Group jazzes up coexistence through benefit concerts

Naney learned through his study of history, that jazz has a background of having a positive effect on people.

A musician plays a trombone during the first day of the New Orleans Jazz and Heritage Festival in New Orleans, Louisiana April 25, 2014. (photo credit: JONATHAN BACHMAN/REUTERS)
A musician plays a trombone during the first day of the New Orleans Jazz and Heritage Festival in New Orleans, Louisiana April 25, 2014.
(photo credit: JONATHAN BACHMAN/REUTERS)
From the tragedy of 9/11 and the attacks on the World Trade Center, came a poem written while experiencing those terrifying moments from a rooftop less than 500 yards away from the scene of the falling buildings, and the beginning of the Jazz For Peace program.
The poem went as so:

"I hear "Jazz For Peace" coming through the trees
And in my heart it fills me like a celebration
I see the light, and I want to follow
Inspired by the past contributions of those that came before
And laid the groundwork for us to build on
In this universal language that is a gift for all mankind
And when we speak it, people are enlightened
By the creativity and artistry that stands for peace and love
And humanity and intelligence that leads to reaching potential
That we have in our soul, so we can raise our total conscience
And see that the gift of giving is our greatest privilege
I hear "Jazz For Peace!"

Founded by jazz pianist Rick Dellaratta, Jazz For Peace is now a program that travels to conflicts area across the world to show how it is possible to cross cultural hurdles to connect to one another in a positive way. The goal of the program is to connect these cultures together through music, specifically jazz, and bond different traditions, religions and languages to one another.
Naney learned through his study of history, that jazz has a background of having a positive effect on people.
Dellaratta used to spread the lore of his long term goals of conecting cultures through music many years before the attacks on 9/11. Shortly after the towers fell, however, he would start to get messages from those he spread his vision to in the past, saying things such as they remember the day when Naney told them this how one day he would connect the world through music, and he realized he this was something he had to do.
Without support or funding Naney went forward with his dream of helping smalll charities, championing extraordinary causes and connecting different cultures, religions and languages within conflict areas through the power of music, before the notion of ever making a profit.
Haney read his poem "Jazz for Peace" for the first time at the Savannah Jazz Festival, moving nearly all in attendence. That became the first Jazz For Peace concert.
Afterwards, Haney started receiving phone calls from big name acts asking if Naney would set his poem to music so it could be performed in collaboration with the other acts in question.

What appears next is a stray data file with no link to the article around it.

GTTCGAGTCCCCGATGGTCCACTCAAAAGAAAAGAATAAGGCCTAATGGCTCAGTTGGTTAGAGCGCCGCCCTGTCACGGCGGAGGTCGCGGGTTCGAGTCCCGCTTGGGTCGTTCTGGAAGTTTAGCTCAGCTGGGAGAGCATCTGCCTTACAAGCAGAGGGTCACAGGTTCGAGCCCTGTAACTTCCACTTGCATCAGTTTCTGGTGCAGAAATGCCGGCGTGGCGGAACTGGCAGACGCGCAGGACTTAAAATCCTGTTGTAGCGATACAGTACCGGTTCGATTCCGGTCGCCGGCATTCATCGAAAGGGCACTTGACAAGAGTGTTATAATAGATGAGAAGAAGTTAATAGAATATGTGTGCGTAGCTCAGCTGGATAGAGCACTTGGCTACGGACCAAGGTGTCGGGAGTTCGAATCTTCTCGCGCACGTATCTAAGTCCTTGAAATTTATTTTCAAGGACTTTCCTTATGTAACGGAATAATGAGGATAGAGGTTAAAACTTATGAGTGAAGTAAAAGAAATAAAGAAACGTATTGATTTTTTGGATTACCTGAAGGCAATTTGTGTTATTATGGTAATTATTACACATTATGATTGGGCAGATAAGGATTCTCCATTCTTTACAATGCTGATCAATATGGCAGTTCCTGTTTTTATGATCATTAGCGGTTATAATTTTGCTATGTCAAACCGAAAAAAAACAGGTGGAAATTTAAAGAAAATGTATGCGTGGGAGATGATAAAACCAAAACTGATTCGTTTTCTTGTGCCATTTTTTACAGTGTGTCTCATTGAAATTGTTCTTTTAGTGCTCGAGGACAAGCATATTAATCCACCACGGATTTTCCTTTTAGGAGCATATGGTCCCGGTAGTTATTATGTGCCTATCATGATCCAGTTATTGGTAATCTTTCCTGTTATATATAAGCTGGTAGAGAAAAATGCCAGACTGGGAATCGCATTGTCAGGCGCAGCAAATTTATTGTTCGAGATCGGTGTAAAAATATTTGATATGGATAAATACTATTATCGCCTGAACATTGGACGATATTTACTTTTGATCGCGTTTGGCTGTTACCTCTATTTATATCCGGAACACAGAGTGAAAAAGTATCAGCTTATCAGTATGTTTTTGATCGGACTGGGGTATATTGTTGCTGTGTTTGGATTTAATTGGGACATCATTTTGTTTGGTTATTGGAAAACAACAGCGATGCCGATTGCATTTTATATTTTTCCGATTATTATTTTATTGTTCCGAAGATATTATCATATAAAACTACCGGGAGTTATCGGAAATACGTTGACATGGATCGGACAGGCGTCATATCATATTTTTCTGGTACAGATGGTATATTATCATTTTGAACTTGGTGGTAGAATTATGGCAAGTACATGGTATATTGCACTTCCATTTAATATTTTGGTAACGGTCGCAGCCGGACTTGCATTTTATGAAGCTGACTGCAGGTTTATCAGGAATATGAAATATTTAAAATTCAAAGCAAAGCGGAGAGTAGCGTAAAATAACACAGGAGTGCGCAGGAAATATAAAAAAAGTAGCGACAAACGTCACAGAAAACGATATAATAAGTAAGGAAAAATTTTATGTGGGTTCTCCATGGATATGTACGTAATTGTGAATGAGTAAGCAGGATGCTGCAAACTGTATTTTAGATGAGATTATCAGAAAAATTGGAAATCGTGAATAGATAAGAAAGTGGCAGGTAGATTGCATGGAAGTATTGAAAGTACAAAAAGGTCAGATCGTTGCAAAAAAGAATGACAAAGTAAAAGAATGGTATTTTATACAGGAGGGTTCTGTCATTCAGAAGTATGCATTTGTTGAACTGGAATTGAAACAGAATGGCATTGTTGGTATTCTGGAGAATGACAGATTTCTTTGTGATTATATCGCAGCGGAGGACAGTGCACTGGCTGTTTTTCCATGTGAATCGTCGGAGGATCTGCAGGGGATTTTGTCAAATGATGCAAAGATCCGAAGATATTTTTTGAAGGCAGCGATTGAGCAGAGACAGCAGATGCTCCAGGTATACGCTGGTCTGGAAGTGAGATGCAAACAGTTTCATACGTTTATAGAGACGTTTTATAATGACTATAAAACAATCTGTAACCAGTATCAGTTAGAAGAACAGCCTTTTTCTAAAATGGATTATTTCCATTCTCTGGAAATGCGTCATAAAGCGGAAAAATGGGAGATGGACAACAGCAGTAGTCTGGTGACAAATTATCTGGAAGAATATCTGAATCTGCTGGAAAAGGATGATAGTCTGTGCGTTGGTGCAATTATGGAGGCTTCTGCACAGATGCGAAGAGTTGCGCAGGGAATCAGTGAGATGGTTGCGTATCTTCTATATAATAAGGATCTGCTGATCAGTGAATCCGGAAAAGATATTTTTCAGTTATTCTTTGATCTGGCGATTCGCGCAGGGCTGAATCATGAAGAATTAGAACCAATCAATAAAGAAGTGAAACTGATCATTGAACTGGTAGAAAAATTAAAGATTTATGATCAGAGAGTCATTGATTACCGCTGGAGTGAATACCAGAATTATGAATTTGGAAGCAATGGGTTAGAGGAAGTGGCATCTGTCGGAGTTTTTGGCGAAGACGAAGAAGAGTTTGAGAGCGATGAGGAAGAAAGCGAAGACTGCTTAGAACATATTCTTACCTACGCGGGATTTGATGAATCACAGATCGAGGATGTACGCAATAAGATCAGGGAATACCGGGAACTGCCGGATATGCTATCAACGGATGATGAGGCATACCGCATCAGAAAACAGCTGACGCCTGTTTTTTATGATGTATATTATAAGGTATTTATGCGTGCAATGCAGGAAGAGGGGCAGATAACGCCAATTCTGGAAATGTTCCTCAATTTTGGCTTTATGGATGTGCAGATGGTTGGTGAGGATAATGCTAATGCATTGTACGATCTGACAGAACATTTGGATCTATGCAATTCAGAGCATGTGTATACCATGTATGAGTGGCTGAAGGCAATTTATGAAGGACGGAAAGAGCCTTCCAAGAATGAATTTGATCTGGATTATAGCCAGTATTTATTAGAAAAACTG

Shortly after the initial reading of the poem, Haney had his manager contact the United Nations in order to facilitate a benefit concert uniting Palestinians, Israelis and Americans together through his idea of music bonding cultures together.
One problem, however, the press didn't show up.
He was getting praise from many of the concert-goers in attendence saying how he was doing amazing and selfless deed for World Peace, however, he was disheartened by the press not finding the benefit important enough to be in attendance for.
The concert happened, and people found out about it even with the lack of press coverage. The first few benefits held by the Jazz For Peace program have now culminated into the organization of hundreds of concerts worldwide, all being held in the name of coexistence between cultures.
The goal of the concerts are to raise funding for small non-profit organizations and charities throughout the country and the world, who also hold the same ideas and goals of uniting cultures together, no matter the medium.
They help organizations and people who have dreams that are being under funded and under promoted, and they help gain them the public forum to raise their issues on, as well as pool-in support from big name politicians like Senator John McCain and Mayor Michael Bloomberg of New York to help their causes.
Jazz For Peace, in their efforts, give out grants to extraordinary causes and a platform for those who need one, from funding produced by their donors to concerts run in spirit of the vision of coexistence.
Anyone who calls Jazz For Peace and has a truly profound cause that is underfunded and out of the public spotlight, JFP will put on an event to help them.